FARNBOROUGH, England – The first space flight of Richard Branson’s Virgin Galactic venture will be a family affair: The billionaire adventurer confirmed Wednesday he will be joined by his two adult children.
The British tycoon behind the Virgin business empire that spans cable television, airlines and space tourism revealed that the three will make the journey 62-miles (100 kilometres) above the Earth aboard the SpaceshipTwo (SS2) next year. Some 120 other tourists who have signed up for the $200,000 two-hour trips into space over the coming years were also present at the Farnborough Airshow south of London.
“Next year, Holly and Sam will be joining me for a first voyage into space,” the thrill-seeker told a packed conference on the third day of the show. “Going into space is a hard business. It keeps my mind buzzing.”
Virgin says it has 529 paid up passengers already — one more than the total of space travellers since the former Soviet Union’s Yuri Gagarin became the first man to go into space in 1961.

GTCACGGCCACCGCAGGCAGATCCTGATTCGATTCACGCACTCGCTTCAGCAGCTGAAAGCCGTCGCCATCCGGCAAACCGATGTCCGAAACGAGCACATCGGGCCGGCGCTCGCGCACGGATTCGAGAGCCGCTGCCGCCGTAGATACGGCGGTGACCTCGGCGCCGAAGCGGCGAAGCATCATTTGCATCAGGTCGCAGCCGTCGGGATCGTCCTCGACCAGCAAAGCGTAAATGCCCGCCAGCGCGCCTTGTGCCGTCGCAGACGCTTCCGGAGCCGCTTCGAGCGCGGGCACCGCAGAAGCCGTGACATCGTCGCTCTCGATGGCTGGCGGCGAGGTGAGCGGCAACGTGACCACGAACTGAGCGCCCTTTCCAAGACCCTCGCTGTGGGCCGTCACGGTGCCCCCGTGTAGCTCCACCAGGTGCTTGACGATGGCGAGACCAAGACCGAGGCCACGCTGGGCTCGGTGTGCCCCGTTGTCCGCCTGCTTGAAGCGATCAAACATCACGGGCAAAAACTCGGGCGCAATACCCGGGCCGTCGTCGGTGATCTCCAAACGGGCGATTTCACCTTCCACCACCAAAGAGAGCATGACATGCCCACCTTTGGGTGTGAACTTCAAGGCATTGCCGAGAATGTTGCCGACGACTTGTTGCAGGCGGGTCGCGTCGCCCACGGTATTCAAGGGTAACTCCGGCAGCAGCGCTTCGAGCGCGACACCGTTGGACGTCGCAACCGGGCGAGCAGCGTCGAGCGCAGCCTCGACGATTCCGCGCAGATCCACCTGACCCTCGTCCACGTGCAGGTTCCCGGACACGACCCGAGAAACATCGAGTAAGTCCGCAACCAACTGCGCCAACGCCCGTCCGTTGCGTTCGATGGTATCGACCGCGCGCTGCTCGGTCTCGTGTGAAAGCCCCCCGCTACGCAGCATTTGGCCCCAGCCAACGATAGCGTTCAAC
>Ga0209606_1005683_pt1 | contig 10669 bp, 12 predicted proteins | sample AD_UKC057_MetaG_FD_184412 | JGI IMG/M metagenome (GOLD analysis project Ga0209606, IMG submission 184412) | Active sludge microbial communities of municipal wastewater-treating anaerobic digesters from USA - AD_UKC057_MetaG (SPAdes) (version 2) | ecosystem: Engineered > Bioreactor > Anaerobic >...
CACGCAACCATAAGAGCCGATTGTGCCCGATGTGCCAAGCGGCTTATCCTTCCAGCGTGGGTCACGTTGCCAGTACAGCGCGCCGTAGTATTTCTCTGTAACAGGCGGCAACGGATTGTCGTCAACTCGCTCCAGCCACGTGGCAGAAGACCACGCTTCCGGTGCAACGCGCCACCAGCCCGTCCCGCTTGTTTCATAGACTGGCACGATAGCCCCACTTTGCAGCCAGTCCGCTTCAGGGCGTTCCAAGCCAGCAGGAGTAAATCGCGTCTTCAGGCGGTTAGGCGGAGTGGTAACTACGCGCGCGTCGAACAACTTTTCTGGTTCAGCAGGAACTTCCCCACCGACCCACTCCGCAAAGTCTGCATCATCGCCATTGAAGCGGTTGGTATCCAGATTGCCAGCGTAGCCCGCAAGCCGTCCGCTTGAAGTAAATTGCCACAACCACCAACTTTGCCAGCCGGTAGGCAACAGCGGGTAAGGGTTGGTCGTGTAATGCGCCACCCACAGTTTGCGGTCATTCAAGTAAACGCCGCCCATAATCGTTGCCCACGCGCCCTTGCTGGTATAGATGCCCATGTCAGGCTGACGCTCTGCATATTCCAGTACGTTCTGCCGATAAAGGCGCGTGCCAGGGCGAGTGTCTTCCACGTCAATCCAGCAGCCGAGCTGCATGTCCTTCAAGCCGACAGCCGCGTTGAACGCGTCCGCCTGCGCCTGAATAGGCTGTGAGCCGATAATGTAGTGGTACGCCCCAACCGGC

The future space tourists glimpsed a replica of the SS2 set up outside the auditorium as the actual one undergoes flight testing in California’s Mojave Desert. It will take off from a spaceport in New Mexico that was designed by British architect Lord Foster. The craft is designed to seat six people as well as the two pilots.
The tourists will have to undergo a week of training at the spaceport before taking their flight.
“I wanted to be the first Irishman in space and I’m really looking forward to it,” said 70-year-old businessman and author Bill Cullen, who said he was the first to sign up for the ride in 2004.
Grant Roberts, 36, said his dream of space flight came from his grandfather, who was a pilot for Britain’s Royal Air Force and flew on missions over Germany in World War II.
Branson also said a new launch vehicle — LauncherOne — would take small satellites into space at much lower cost than is now possible The Virgin Galactic team said a number of companies were hoping to use LauncherOne, which is expected to begin operations in 2016 and can carry up to 500 pounds (227 kilograms) of weight.
“It will be a critical new tool for the global research community, enabling us all to learn about our home planet more quickly and affordably,” he said.